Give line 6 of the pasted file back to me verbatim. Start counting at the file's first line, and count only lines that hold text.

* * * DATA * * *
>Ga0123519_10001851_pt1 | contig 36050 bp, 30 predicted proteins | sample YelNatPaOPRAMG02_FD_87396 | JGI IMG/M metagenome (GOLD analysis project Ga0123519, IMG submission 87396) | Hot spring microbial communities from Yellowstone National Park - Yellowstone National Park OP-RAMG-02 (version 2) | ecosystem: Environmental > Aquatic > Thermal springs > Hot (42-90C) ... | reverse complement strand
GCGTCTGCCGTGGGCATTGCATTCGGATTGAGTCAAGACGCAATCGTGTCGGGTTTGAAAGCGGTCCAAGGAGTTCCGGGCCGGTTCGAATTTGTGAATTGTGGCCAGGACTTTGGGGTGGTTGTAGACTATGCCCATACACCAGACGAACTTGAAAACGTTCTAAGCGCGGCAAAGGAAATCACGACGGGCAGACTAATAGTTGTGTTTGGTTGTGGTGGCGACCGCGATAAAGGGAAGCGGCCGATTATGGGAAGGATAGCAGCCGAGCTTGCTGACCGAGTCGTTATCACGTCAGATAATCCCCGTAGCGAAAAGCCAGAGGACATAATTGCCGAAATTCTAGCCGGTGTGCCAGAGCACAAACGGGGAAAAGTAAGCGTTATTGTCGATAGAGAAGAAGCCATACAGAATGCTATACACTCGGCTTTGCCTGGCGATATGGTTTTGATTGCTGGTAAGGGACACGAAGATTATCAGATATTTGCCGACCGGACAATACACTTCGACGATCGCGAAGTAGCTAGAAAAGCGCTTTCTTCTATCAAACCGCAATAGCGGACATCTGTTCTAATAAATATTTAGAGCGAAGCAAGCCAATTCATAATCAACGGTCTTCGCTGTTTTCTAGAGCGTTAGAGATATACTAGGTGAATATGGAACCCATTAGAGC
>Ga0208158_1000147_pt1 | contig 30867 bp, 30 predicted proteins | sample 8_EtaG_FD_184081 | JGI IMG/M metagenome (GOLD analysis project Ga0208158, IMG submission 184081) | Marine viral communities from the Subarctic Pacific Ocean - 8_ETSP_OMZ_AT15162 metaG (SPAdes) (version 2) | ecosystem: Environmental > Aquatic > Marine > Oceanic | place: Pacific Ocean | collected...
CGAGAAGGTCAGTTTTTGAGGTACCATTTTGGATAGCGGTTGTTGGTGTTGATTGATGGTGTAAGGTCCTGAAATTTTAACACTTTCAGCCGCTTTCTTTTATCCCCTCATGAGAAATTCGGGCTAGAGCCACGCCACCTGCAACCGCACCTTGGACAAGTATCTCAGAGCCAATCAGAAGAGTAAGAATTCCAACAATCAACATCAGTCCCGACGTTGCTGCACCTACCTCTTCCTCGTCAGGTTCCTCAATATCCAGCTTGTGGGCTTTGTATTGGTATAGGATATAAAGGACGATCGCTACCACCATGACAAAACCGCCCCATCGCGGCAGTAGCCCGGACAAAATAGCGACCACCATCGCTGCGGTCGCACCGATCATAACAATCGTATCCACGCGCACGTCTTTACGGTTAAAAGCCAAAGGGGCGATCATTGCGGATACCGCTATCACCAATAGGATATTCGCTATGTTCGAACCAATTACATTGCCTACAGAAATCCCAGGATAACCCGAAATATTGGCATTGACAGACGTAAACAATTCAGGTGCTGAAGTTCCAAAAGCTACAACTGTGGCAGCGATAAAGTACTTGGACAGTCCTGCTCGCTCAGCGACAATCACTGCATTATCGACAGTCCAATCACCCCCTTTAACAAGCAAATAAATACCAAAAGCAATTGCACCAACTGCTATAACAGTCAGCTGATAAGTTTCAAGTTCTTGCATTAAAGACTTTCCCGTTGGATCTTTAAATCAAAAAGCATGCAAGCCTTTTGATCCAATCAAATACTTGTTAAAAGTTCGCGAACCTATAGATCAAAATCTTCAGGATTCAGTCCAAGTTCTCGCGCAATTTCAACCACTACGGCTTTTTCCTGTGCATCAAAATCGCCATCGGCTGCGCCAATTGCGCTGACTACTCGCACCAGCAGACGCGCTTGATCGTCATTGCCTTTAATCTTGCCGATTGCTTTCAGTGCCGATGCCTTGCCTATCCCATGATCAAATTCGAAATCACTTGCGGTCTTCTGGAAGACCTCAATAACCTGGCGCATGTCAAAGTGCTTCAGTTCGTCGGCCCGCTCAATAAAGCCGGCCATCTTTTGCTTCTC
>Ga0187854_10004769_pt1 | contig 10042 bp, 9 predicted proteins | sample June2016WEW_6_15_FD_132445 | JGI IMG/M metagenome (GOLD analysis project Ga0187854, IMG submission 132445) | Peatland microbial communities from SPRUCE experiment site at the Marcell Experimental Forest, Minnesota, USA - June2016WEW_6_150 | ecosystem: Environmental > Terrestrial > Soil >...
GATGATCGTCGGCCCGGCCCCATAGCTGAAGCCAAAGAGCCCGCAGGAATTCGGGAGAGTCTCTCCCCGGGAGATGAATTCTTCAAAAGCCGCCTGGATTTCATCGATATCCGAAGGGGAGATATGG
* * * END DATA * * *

GATGATCGTCGGCCCGGCCCCATAGCTGAAGCCAAAGAGCCCGCAGGAATTCGGGAGAGTCTCTCCCCGGGAGATGAATTCTTCAAAAGCCGCCTGGATTTCATCGATATCCGAAGGGGAGATATGG